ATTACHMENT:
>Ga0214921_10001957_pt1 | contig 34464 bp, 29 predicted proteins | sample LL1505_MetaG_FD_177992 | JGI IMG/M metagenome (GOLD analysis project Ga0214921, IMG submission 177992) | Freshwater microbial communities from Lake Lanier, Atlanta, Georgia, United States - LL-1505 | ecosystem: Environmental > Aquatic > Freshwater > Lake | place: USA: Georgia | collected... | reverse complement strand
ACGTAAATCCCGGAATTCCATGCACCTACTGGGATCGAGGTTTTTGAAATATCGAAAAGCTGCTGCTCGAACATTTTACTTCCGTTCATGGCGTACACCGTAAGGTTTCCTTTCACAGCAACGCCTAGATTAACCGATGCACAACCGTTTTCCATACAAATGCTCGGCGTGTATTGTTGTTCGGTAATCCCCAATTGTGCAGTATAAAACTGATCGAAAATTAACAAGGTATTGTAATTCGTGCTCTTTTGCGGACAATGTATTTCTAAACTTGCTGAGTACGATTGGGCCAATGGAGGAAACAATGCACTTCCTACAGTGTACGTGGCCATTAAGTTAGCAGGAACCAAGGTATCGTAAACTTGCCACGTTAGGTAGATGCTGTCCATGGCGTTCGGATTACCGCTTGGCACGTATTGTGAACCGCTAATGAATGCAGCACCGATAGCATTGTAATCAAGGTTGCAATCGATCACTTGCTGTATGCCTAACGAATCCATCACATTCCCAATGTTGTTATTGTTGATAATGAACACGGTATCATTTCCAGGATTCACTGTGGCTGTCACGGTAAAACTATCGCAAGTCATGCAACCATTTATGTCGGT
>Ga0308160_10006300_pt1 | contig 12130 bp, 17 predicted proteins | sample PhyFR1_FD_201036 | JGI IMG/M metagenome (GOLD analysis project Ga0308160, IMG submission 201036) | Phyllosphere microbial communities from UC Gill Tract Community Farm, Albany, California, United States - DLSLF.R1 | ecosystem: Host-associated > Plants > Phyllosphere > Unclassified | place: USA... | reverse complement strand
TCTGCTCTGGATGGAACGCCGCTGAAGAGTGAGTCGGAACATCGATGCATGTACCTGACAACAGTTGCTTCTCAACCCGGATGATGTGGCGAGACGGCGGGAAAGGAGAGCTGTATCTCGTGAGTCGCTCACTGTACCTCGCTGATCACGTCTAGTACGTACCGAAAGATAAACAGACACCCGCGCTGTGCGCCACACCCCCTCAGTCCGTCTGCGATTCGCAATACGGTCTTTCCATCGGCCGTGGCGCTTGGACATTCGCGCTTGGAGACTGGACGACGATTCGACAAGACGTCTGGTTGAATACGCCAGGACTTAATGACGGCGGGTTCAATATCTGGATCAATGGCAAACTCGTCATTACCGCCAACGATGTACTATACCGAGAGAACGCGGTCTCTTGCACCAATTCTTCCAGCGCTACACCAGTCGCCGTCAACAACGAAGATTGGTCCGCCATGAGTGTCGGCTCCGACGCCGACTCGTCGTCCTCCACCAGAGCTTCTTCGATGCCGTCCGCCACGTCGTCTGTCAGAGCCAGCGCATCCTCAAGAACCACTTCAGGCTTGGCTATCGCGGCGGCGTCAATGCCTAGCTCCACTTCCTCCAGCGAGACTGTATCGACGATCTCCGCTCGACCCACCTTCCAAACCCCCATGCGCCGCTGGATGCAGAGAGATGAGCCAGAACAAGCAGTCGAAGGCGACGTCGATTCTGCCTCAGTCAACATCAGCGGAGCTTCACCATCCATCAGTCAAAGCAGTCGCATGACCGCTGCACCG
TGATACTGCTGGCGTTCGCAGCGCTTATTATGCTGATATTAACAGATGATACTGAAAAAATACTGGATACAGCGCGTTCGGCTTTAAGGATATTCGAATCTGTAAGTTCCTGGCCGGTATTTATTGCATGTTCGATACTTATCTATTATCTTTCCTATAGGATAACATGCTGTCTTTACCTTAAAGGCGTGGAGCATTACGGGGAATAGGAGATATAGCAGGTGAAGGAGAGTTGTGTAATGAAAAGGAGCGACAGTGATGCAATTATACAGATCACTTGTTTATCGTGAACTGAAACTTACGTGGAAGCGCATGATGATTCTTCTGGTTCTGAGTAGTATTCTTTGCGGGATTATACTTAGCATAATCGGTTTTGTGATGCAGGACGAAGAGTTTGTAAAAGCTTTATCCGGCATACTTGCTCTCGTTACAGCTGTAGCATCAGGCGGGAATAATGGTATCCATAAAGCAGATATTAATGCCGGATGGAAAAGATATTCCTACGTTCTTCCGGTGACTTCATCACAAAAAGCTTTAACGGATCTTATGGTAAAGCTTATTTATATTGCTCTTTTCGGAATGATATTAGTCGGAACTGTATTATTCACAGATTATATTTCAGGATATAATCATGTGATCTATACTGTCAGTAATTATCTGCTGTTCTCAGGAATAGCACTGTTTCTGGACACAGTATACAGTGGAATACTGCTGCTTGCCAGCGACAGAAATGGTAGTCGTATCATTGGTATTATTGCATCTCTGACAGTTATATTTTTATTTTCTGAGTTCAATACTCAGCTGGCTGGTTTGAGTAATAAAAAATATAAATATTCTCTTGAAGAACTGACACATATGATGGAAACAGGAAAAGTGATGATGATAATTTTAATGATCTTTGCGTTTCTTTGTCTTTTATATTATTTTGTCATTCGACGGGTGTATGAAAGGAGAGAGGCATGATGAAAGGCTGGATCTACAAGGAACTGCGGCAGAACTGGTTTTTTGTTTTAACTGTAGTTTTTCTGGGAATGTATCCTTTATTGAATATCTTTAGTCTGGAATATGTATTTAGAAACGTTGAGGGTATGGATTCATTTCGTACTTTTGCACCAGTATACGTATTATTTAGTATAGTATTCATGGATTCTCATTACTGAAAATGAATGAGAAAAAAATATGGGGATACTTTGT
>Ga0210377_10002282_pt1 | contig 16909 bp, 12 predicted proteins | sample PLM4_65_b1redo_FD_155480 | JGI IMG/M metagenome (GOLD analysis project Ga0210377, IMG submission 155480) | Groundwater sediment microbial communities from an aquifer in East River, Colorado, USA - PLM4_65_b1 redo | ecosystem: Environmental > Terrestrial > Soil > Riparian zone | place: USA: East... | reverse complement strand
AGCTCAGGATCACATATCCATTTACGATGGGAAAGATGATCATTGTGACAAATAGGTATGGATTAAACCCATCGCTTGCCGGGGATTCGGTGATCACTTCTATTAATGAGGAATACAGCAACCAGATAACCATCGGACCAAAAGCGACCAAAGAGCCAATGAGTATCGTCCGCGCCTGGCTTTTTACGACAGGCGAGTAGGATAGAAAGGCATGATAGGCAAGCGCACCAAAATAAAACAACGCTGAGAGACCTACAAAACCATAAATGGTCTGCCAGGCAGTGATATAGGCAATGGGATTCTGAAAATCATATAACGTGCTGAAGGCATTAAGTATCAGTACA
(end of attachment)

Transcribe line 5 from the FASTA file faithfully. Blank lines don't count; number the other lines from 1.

TGATACTGCTGGCGTTCGCAGCGCTTATTATGCTGATATTAACAGATGATACTGAAAAAATACTGGATACAGCGCGTTCGGCTTTAAGGATATTCGAATCTGTAAGTTCCTGGCCGGTATTTATTGCATGTTCGATACTTATCTATTATCTTTCCTATAGGATAACATGCTGTCTTTACCTTAAAGGCGTGGAGCATTACGGGGAATAGGAGATATAGCAGGTGAAGGAGAGTTGTGTAATGAAAAGGAGCGACAGTGATGCAATTATACAGATCACTTGTTTATCGTGAACTGAAACTTACGTGGAAGCGCATGATGATTCTTCTGGTTCTGAGTAGTATTCTTTGCGGGATTATACTTAGCATAATCGGTTTTGTGATGCAGGACGAAGAGTTTGTAAAAGCTTTATCCGGCATACTTGCTCTCGTTACAGCTGTAGCATCAGGCGGGAATAATGGTATCCATAAAGCAGATATTAATGCCGGATGGAAAAGATATTCCTACGTTCTTCCGGTGACTTCATCACAAAAAGCTTTAACGGATCTTATGGTAAAGCTTATTTATATTGCTCTTTTCGGAATGATATTAGTCGGAACTGTATTATTCACAGATTATATTTCAGGATATAATCATGTGATCTATACTGTCAGTAATTATCTGCTGTTCTCAGGAATAGCACTGTTTCTGGACACAGTATACAGTGGAATACTGCTGCTTGCCAGCGACAGAAATGGTAGTCGTATCATTGGTATTATTGCATCTCTGACAGTTATATTTTTATTTTCTGAGTTCAATACTCAGCTGGCTGGTTTGAGTAATAAAAAATATAAATATTCTCTTGAAGAACTGACACATATGATGGAAACAGGAAAAGTGATGATGATAATTTTAATGATCTTTGCGTTTCTTTGTCTTTTATATTATTTTGTCATTCGACGGGTGTATGAAAGGAGAGAGGCATGATGAAAGGCTGGATCTACAAGGAACTGCGGCAGAACTGGTTTTTTGTTTTAACTGTAGTTTTTCTGGGAATGTATCCTTTATTGAATATCTTTAGTCTGGAATATGTATTTAGAAACGTTGAGGGTATGGATTCATTTCGTACTTTTGCACCAGTATACGTATTATTTAGTATAGTATTCATGGATTCTCATTACTGAAAATGAATGAGAAAAAAATATGGGGATACTTTGT